Big increases in the amount that HMRC estimate their Liechtenstein Disclosure Facility (LDF) will bring in have to date largely been prompted by the UK’s tax deal with Switzerland.
HM Revenue and Customs (HMRC) said on Monday that they estimate the LDF will bring in up to £3 billion by 2016, compared to an original estimate of £1 billion.
Under the controversial UK-Swiss deal, undeclared money held in Swiss bank accounts by UK citizens will be subject to a hefty anonymised one-off charge and an annual ‘withholding tax’ on interest.
Gary Ashford, who represents the CIOT on HMRC’s Compliance Reform Forum, explained:
“We have seen a steady increase in the use of the LDF. This seems to have been largely down to UK citizens with accounts in Switzerland opening bank accounts in Liechtenstein to make use of the LDF.
“When Swiss assets are involved it is essential to compare the effect of the Liechtenstein agreement with the yet to be ratified Swiss/UK agreement. The Liechtenstein agreement requires a disclosure to HMRC whereas the Swiss agreement essentially provides the opportunity for UK citizens holding untaxed assets in Switzerland to regularise their tax affairs by way of an anonymised one off payment.”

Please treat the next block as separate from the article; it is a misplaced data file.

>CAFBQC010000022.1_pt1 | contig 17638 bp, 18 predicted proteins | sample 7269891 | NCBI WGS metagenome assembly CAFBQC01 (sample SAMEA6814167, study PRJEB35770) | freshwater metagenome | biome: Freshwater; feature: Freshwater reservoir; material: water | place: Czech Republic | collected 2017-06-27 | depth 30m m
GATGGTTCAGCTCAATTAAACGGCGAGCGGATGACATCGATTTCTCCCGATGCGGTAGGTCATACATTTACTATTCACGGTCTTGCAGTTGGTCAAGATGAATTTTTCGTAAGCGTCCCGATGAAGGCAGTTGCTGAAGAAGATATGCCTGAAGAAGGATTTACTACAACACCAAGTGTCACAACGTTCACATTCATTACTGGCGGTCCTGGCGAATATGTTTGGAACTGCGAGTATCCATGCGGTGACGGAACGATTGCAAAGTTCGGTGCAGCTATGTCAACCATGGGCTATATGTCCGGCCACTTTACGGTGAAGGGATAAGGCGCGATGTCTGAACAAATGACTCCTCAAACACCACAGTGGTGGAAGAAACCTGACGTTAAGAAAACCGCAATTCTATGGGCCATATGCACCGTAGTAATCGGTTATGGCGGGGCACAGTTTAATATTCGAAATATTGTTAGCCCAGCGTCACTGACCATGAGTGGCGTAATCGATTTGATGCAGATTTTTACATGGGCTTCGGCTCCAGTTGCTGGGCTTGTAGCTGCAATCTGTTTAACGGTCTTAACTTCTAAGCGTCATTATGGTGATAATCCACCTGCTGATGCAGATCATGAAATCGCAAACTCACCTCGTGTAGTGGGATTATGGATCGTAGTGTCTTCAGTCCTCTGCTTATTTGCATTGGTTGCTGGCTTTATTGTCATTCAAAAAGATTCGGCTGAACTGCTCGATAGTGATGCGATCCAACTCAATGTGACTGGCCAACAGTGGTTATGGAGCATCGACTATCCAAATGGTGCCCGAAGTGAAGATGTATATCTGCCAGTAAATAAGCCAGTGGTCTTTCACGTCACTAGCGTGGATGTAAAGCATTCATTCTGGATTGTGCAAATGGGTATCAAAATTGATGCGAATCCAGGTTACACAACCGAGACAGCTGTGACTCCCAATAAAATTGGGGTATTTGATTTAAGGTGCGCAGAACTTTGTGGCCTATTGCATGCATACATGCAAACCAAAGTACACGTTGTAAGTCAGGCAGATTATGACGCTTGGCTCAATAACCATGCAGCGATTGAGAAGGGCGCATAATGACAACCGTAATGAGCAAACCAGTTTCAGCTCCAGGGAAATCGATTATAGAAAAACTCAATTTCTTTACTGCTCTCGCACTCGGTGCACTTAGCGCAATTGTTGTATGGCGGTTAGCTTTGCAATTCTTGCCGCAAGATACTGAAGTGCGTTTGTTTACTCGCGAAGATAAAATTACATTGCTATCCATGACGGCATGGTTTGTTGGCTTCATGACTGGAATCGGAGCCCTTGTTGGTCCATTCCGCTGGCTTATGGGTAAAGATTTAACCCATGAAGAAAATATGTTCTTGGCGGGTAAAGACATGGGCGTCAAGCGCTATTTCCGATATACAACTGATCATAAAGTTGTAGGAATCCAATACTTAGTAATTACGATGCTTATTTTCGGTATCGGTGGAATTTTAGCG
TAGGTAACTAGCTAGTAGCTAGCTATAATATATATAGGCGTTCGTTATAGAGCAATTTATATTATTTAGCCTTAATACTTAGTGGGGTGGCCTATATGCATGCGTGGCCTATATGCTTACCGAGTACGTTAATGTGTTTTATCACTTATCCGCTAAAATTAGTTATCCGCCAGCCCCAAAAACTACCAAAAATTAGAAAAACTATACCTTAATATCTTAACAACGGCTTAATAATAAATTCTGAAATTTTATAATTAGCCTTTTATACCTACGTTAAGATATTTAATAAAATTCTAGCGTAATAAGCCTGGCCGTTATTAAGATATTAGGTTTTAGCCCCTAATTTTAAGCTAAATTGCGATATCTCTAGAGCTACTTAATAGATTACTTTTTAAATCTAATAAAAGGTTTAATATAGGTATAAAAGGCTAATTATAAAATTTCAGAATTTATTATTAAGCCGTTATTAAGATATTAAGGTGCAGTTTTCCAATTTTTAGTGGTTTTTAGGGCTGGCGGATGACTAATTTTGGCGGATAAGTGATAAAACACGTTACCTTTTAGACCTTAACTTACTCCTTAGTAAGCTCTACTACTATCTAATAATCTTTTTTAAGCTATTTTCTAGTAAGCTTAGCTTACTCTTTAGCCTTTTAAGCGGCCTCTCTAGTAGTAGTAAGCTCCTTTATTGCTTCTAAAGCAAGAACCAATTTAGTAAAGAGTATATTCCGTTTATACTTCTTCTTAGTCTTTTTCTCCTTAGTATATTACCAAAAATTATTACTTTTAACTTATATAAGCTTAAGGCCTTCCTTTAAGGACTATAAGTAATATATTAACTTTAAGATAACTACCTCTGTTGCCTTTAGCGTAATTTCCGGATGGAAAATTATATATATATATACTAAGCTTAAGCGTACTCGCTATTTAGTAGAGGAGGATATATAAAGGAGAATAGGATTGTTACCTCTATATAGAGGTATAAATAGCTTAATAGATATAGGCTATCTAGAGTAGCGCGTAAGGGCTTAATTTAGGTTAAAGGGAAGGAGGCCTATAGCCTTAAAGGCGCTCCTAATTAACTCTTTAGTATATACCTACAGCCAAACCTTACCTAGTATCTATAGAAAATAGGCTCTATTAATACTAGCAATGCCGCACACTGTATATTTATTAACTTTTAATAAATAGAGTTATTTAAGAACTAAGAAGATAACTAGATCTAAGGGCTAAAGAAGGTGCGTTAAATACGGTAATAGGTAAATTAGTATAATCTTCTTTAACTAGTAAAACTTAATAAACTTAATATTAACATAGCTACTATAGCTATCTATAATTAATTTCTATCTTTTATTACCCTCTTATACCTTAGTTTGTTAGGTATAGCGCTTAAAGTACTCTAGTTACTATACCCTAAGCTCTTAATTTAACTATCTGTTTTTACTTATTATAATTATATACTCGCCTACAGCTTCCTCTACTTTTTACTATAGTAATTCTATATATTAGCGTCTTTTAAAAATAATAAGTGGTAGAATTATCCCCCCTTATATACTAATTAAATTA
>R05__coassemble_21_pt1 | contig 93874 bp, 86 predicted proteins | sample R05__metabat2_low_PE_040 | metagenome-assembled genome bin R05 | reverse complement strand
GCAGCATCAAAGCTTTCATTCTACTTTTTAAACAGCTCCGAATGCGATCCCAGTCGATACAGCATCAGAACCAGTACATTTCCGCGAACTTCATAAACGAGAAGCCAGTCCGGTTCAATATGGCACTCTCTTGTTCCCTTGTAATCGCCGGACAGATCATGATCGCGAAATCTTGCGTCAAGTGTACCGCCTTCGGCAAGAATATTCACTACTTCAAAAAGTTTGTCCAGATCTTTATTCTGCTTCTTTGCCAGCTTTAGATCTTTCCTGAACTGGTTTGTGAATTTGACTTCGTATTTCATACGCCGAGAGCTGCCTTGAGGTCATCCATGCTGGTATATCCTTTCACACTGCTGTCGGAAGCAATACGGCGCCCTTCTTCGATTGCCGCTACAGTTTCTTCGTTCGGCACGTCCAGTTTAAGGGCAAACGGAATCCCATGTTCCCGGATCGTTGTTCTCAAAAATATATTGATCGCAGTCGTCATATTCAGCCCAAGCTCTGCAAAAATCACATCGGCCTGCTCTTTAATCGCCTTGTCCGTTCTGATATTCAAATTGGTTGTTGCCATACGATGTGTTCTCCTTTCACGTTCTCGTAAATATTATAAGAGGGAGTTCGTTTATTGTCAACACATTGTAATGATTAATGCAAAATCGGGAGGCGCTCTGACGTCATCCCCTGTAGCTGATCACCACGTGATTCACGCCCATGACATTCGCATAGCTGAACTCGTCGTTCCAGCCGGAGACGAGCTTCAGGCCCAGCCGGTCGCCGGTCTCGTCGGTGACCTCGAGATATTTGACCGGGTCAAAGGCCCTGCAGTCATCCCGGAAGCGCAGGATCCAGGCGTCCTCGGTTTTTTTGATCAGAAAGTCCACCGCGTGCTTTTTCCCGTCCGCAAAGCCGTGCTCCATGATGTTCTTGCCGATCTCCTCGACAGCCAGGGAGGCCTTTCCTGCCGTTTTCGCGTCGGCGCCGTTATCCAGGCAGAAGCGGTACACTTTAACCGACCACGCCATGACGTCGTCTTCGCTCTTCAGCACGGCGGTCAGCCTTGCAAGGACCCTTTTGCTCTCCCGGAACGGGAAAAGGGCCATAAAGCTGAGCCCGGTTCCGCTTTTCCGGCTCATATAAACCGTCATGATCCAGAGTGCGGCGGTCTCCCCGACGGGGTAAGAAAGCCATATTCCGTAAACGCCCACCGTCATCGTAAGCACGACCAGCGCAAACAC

Gary Ashford confirmed that CIOT members have seen a number of cases of taxpayers with Swiss accounts opening Liechtenstein accounts and disclosing direct to HMRC to gain complete assurance. The terms of the Liechtenstein agreement, given the Protocol issued in March, are in many ways more attractive than the Swiss agreement, particularly in relation to the treatment of inheritance tax for people who died before 2009.
“With the Liechtenstein financial intermediaries having written to UK clients with assets in Liechtenstein in March, we will start to see more of those who the agreement was specifically aimed at starting to regularise their tax affairs.”
The CIOT has also raised the question of HMRC having a disclosure facility for Switzerland similar to that for Liechtenstein.